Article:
You can scale them up to a certain extent, but there are a lot of limiting factors.
The main thing is increasing weight - bone and flesh and sinew and muscles no matter how thick are only able to cope with a limited amount of weight. Eventually the creature just cannot support itself against gravity.
This is one reason very large animals tend to be aquatic, the support from water reduces these problems.
This is compounded by problems of scale though. If you double the size of an animal then the following things happen:
- The bones get twice as thick (four times the cross-section).
- The animal gets eight times as heavy (as it has got twice as wide, twice as tall and twice as long).
This is known as the Square-Cube Law.
You can immediately see that this isn't sustainable, you are supporting 8 times as much weight with four times as much bone.
Up to a certain size you can compensate for this by proportionally making the bones thicker, the muscles stronger, the legs shorter. For example compare the proportions of an elephant and a horse. Look at how much thicker the legs are on an elephant.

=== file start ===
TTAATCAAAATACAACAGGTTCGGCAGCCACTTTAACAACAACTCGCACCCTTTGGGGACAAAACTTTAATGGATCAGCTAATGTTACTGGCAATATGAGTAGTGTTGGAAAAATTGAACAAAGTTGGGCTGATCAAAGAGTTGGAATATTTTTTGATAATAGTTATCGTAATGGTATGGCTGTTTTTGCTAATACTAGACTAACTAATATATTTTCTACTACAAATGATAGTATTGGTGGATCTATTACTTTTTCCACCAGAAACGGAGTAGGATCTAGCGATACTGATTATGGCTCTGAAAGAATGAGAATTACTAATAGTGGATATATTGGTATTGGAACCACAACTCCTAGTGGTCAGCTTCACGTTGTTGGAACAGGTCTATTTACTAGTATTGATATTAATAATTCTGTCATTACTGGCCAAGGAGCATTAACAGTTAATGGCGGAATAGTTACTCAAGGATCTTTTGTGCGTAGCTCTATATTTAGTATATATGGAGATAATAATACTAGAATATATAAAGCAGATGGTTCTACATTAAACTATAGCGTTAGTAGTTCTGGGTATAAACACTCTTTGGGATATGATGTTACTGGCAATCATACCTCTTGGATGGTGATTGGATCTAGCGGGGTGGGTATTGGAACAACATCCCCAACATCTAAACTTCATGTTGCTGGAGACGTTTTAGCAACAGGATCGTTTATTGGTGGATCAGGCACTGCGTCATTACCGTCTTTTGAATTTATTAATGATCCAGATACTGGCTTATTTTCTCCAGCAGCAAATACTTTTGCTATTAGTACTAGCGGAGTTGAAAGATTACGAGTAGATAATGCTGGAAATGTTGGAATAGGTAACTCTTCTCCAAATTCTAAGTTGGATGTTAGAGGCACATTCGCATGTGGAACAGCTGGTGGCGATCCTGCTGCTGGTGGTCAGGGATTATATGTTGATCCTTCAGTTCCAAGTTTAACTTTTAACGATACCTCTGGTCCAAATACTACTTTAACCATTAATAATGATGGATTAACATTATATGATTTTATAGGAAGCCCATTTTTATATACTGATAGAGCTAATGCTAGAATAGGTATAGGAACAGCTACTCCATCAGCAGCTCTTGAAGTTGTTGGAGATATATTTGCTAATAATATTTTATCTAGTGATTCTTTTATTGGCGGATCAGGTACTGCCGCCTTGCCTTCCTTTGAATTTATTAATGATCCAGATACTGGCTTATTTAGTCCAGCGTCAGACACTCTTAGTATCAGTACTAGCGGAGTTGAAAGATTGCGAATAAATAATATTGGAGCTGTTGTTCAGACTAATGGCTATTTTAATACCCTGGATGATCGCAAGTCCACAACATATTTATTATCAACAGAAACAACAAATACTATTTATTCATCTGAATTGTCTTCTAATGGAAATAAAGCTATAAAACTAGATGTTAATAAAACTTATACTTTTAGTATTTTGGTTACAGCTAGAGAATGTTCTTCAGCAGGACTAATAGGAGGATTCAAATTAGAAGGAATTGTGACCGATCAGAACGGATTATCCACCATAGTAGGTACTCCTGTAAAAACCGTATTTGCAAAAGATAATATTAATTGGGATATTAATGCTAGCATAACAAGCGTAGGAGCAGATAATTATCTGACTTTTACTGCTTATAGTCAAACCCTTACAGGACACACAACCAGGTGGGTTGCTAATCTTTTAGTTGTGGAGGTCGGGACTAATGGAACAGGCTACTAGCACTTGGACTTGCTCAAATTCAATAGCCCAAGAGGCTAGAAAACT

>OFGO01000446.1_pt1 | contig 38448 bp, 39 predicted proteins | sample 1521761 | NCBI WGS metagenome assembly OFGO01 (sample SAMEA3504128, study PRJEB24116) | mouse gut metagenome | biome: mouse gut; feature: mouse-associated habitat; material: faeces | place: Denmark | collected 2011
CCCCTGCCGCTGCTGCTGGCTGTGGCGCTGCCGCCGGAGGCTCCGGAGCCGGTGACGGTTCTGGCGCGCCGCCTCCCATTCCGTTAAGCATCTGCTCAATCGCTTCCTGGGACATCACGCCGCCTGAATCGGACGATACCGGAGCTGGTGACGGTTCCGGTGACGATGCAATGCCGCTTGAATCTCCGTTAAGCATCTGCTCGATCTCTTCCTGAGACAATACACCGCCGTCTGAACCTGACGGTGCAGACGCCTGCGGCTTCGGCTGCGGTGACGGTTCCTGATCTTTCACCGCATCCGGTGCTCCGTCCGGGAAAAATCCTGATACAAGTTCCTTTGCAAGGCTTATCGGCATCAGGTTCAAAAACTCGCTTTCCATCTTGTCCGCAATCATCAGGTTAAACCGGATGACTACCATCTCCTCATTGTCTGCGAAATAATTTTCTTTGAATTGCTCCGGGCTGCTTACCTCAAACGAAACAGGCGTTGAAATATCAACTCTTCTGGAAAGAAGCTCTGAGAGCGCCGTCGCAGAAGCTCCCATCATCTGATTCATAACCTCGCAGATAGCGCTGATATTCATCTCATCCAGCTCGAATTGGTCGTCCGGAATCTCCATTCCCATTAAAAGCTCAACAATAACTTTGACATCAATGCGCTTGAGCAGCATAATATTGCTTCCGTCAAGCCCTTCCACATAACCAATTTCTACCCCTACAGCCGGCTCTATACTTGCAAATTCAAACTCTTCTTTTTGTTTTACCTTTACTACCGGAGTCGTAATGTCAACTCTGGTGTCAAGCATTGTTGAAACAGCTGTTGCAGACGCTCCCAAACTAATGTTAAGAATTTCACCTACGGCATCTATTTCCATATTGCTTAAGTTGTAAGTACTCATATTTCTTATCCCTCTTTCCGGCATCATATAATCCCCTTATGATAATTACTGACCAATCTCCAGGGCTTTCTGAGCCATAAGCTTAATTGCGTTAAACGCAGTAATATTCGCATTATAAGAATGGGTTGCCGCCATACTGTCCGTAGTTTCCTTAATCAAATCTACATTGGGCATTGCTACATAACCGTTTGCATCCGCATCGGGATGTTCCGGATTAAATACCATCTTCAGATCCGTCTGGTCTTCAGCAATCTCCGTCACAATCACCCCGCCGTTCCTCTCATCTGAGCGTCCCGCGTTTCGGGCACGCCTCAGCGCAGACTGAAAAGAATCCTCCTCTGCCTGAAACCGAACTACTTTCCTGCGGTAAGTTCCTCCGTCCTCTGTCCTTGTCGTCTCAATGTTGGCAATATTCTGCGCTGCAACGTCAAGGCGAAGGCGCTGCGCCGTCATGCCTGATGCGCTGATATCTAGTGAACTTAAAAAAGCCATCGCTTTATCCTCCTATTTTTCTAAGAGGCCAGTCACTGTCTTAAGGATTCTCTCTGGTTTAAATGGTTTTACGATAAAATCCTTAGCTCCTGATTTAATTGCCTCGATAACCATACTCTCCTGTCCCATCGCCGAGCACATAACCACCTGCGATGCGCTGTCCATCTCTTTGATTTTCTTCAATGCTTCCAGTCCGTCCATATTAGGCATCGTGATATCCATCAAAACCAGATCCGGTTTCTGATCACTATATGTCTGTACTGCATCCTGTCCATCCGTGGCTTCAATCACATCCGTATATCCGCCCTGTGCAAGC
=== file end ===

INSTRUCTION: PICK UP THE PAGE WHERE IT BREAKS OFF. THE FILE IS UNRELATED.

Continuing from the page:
After a certain scale you just can't do that any more, so you need to increase the strength of the material used to make bones - which would have other evolutionary costs and is still limited - or fundamentally change the design of the creature. For example multiple legs on a long and thin body would support the weight, but raises the question of what the long and thin body is for. Is there any evolutionary advantage to dragging and supporting all that extra body around? Unless such an advantage was found then the creatures would never grow longer than they need to.
As animals grow larger it becomes harder and harder to pump blood around and get it where it needs to be. The heart has to grow larger and work harder or you would need to have and synchronize multiple hearts.
Giraffes for example both have twice our blood pressure and have special muscles in their necks to keep blood flowing to the brain. This allows them to stay conscious even when they put their head to the ground to drink then raise it into a tree to feed.
It takes time for signals to travel along nerves, the very fastest send signals at 250mph but most are much slower. If an animal grows too large there will be a substantial time lag between stimulus and response. Either that or you need localized decision centers and at that point you need to start deciding whether you still have one creature with multiple brains and hearts or a colony of separate but inter-dependent creatures.
Another consequence of the Squre-Cubed Law is heating. The largest mammals have large ears and need to rest or get into water often to avoid overheating, while the smallest mammals have to almost constantly eat and move to keep their body temperature from dropping too low. This is because the surface area of the body which loses heat is increasing based on the square of the size, while the volume of the body which is generating heat is increasing based on the cube of the size.